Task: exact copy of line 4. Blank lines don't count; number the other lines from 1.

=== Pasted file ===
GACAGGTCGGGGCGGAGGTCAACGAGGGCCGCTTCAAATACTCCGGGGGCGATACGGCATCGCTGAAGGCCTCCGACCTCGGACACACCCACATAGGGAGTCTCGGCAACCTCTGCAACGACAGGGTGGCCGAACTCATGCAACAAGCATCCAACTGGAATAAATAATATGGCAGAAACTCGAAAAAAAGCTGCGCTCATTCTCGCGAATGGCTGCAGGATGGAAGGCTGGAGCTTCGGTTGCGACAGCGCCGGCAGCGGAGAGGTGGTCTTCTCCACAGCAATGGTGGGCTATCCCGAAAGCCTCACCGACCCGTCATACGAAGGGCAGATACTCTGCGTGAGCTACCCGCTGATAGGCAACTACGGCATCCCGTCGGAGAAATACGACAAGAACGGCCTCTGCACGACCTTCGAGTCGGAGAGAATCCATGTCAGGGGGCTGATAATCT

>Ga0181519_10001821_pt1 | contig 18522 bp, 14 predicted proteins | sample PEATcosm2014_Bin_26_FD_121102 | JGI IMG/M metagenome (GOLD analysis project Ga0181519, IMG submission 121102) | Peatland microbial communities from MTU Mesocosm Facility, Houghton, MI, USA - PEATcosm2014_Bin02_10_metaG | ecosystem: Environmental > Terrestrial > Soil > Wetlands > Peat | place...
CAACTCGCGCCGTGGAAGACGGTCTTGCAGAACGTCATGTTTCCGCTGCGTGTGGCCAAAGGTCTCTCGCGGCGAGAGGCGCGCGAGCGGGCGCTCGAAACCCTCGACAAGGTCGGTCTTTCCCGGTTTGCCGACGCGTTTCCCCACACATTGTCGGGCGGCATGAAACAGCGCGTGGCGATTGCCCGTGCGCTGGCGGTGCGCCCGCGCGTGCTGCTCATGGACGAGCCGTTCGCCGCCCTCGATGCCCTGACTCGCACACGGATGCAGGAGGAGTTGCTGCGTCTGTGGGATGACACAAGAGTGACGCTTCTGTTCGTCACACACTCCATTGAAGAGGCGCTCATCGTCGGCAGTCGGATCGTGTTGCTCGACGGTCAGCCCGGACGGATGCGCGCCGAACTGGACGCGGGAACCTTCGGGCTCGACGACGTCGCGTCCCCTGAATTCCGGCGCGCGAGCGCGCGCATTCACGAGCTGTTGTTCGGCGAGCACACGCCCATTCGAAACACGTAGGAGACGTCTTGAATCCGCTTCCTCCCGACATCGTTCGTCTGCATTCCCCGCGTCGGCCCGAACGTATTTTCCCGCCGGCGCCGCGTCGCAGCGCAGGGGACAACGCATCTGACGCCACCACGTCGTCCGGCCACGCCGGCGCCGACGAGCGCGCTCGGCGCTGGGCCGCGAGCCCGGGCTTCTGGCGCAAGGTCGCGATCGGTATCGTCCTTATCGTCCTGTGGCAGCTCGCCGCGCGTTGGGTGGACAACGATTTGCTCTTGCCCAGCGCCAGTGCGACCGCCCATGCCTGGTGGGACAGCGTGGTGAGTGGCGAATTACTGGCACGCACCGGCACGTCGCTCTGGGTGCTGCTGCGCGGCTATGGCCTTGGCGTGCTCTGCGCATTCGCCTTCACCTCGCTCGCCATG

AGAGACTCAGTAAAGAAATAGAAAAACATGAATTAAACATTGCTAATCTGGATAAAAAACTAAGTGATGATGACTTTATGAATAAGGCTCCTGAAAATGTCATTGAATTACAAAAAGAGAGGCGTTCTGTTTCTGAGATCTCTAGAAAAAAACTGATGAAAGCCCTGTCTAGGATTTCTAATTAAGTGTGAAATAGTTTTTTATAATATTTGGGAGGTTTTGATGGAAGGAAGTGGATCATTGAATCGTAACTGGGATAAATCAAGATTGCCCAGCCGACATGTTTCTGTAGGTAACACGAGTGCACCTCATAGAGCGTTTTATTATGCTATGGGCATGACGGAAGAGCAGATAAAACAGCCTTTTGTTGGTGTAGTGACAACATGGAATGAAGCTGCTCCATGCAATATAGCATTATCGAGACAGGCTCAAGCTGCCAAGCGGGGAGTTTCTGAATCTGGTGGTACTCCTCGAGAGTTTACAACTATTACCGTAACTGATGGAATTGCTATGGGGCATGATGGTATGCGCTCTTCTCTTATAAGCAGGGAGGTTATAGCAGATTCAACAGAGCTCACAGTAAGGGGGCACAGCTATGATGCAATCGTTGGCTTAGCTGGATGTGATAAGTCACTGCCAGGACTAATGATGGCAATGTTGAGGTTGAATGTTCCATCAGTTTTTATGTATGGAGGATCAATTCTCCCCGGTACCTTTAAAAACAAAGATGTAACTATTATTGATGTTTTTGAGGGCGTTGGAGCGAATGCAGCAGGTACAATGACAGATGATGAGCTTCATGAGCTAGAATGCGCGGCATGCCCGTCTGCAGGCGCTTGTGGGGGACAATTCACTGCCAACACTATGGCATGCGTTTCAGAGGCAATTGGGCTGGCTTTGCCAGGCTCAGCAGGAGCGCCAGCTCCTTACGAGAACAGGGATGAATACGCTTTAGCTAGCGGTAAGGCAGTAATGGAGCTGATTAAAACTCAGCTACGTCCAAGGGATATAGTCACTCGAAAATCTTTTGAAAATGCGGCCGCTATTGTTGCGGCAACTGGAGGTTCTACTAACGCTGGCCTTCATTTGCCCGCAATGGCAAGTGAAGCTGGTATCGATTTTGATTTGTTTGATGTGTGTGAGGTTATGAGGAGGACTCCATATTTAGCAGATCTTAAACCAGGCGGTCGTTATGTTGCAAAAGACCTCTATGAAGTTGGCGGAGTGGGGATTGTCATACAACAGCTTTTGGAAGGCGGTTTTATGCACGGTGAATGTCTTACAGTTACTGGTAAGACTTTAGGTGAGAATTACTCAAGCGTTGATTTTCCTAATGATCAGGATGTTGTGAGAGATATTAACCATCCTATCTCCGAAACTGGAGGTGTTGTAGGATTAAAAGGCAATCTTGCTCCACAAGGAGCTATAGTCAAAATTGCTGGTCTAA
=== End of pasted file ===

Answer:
AGAGACTCAGTAAAGAAATAGAAAAACATGAATTAAACATTGCTAATCTGGATAAAAAACTAAGTGATGATGACTTTATGAATAAGGCTCCTGAAAATGTCATTGAATTACAAAAAGAGAGGCGTTCTGTTTCTGAGATCTCTAGAAAAAAACTGATGAAAGCCCTGTCTAGGATTTCTAATTAAGTGTGAAATAGTTTTTTATAATATTTGGGAGGTTTTGATGGAAGGAAGTGGATCATTGAATCGTAACTGGGATAAATCAAGATTGCCCAGCCGACATGTTTCTGTAGGTAACACGAGTGCACCTCATAGAGCGTTTTATTATGCTATGGGCATGACGGAAGAGCAGATAAAACAGCCTTTTGTTGGTGTAGTGACAACATGGAATGAAGCTGCTCCATGCAATATAGCATTATCGAGACAGGCTCAAGCTGCCAAGCGGGGAGTTTCTGAATCTGGTGGTACTCCTCGAGAGTTTACAACTATTACCGTAACTGATGGAATTGCTATGGGGCATGATGGTATGCGCTCTTCTCTTATAAGCAGGGAGGTTATAGCAGATTCAACAGAGCTCACAGTAAGGGGGCACAGCTATGATGCAATCGTTGGCTTAGCTGGATGTGATAAGTCACTGCCAGGACTAATGATGGCAATGTTGAGGTTGAATGTTCCATCAGTTTTTATGTATGGAGGATCAATTCTCCCCGGTACCTTTAAAAACAAAGATGTAACTATTATTGATGTTTTTGAGGGCGTTGGAGCGAATGCAGCAGGTACAATGACAGATGATGAGCTTCATGAGCTAGAATGCGCGGCATGCCCGTCTGCAGGCGCTTGTGGGGGACAATTCACTGCCAACACTATGGCATGCGTTTCAGAGGCAATTGGGCTGGCTTTGCCAGGCTCAGCAGGAGCGCCAGCTCCTTACGAGAACAGGGATGAATACGCTTTAGCTAGCGGTAAGGCAGTAATGGAGCTGATTAAAACTCAGCTACGTCCAAGGGATATAGTCACTCGAAAATCTTTTGAAAATGCGGCCGCTATTGTTGCGGCAACTGGAGGTTCTACTAACGCTGGCCTTCATTTGCCCGCAATGGCAAGTGAAGCTGGTATCGATTTTGATTTGTTTGATGTGTGTGAGGTTATGAGGAGGACTCCATATTTAGCAGATCTTAAACCAGGCGGTCGTTATGTTGCAAAAGACCTCTATGAAGTTGGCGGAGTGGGGATTGTCATACAACAGCTTTTGGAAGGCGGTTTTATGCACGGTGAATGTCTTACAGTTACTGGTAAGACTTTAGGTGAGAATTACTCAAGCGTTGATTTTCCTAATGATCAGGATGTTGTGAGAGATATTAACCATCCTATCTCCGAAACTGGAGGTGTTGTAGGATTAAAAGGCAATCTTGCTCCACAAGGAGCTATAGTCAAAATTGCTGGTCTAA